Being close to the equator, the sun in Hawaii sets relatively early, and drops almost straight down.    Being on islands, it is often seen setting into the sea.  Sunset watching is almost a sport for tourists, and we got to see several fine ones.






The original Hawaiians were Polynesians who populated the islands more than a thousand years ago.  They still represent a significant portion of the populace, and words from their language are firmly embedded in the social fabric of modern Hawaii.  Most place names for example are Hawaiian, and some are real tongue-twisting doozies.  This results in the Islands having a very interesting and unique character, but I confess that most of those names just don’t stick in my brain.  Try this one for yourself.


The Hawaiians were/are skilled woodworkers, as illustrated by these powerful carved totems.



Lava rock

More than half of the Big Island consists of a single giant volcano, Mauna Loa.  A number of historic eruptions have left vast areas of barren lava rock along parts of the Kona Coast.  In this aerial view a roadbed threads its way through one such desolate expanse.  (More on volcanos presented in Part 2).




Tourism, tourism, and tourism are three of the main industries.  Facilities are most concentrated along the famous Kailua-Kona Coast, on the west side of the Island.

In this aerial view you see a continuous sweep of big resorts and clusters of condos, sandwiched between the beaches in front and the golf courses behind.  Such completely managed terrain alternates with stretches of barren land as in the preceding photo.  Quite a contrast.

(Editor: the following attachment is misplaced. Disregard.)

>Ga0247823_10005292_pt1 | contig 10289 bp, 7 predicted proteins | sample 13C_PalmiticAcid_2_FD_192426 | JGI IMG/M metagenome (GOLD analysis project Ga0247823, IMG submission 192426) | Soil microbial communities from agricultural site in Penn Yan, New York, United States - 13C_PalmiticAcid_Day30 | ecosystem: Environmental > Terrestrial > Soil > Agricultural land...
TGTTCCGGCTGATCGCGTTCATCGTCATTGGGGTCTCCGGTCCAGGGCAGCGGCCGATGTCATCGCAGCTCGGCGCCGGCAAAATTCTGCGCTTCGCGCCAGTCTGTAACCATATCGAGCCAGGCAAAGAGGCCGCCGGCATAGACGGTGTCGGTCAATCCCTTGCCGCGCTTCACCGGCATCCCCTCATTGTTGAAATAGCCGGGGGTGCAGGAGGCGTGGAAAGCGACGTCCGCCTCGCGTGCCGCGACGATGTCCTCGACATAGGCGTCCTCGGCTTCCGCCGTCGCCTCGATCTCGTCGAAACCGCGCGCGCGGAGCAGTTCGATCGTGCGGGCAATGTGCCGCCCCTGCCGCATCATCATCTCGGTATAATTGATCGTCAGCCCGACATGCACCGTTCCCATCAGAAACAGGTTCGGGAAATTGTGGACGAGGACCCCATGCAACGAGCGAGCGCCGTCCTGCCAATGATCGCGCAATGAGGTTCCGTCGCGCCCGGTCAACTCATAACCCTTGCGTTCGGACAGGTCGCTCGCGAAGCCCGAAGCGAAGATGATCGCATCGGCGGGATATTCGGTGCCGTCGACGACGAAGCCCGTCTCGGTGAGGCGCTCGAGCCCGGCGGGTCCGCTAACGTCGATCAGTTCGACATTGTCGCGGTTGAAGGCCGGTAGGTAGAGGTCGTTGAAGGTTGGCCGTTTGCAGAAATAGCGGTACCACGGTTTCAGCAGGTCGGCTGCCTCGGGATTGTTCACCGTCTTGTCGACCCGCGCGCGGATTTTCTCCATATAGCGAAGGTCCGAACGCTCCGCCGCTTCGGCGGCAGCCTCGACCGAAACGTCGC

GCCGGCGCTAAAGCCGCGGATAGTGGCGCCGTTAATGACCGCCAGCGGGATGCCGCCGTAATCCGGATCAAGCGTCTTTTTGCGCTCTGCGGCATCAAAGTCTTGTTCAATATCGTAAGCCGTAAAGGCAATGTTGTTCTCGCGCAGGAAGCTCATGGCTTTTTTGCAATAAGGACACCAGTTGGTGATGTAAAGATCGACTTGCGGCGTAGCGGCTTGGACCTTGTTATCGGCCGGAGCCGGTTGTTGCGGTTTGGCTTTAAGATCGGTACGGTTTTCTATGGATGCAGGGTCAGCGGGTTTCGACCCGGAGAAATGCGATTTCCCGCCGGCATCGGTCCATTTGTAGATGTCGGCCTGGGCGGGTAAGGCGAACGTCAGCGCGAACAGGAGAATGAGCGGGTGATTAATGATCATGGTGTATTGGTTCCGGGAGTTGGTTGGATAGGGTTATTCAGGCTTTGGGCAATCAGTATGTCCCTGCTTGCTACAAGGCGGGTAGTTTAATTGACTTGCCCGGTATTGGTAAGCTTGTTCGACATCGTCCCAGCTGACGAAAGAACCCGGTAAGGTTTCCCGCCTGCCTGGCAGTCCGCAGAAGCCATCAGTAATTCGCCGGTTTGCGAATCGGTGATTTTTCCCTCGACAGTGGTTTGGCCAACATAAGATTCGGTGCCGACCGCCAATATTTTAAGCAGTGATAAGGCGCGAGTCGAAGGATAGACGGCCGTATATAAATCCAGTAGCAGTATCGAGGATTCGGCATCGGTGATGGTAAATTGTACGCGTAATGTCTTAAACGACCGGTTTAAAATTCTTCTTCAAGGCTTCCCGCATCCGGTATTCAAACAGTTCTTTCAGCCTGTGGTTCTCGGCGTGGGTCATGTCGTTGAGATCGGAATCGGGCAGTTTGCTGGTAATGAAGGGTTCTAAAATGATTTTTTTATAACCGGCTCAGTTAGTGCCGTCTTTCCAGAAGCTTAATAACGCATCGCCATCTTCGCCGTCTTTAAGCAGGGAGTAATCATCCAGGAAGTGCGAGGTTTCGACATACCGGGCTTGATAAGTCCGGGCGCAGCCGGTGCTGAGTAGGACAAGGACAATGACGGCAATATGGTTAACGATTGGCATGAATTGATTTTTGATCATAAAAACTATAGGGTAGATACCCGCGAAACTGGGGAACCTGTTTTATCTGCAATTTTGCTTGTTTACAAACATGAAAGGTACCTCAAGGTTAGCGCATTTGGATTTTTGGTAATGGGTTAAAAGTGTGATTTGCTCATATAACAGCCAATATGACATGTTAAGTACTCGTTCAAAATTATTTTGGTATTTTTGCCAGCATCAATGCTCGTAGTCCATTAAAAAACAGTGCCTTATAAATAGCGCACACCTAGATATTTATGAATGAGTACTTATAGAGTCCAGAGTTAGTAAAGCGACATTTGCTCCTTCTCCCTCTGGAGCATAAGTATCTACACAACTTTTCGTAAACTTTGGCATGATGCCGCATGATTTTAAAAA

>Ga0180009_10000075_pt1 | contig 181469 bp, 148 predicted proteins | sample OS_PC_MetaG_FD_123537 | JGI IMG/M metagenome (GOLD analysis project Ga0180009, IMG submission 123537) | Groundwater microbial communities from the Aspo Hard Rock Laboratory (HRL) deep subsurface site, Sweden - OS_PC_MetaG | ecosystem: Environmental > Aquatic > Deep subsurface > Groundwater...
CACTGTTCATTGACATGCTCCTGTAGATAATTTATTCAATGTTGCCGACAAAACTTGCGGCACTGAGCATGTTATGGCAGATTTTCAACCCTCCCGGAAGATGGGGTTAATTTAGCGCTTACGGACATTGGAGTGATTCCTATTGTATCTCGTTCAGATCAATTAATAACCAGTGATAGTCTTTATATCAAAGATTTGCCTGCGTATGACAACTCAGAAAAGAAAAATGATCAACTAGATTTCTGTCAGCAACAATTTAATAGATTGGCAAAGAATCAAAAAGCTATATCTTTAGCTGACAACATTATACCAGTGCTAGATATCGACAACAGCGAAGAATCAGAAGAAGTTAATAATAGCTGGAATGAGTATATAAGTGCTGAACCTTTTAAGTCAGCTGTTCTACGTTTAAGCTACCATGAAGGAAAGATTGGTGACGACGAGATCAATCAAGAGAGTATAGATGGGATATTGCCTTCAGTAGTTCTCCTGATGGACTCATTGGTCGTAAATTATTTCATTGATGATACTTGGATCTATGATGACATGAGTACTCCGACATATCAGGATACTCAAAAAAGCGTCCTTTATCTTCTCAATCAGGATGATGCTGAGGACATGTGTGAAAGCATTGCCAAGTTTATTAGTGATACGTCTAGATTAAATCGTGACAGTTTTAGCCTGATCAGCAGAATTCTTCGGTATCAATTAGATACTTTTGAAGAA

No lack of ‘Tourist Attractions’ here!


We rented a condo in Kailua-Kona for several days.  Although it was on the relatively modest end of the scale, it was not lacking in comfort and facilities.  A view from our balcony.


A closer look at part of the meticulously maintained gardens.



Aside from tourism, the Big Island also has some significant agricultural industry.  Sugar production was once very important but ceased many years ago.  Cattle and Macadamia nuts are worth mention, and Kona Coffee is somewhat famous (at least if judged by the price they ask for it, currently $40/lb US).


A small picturesque coffee plantation on the lower slopes of Mauna Loa.



And the sun sets on Part 1.



Part 2 next, featuring Gios versus the Volcano’.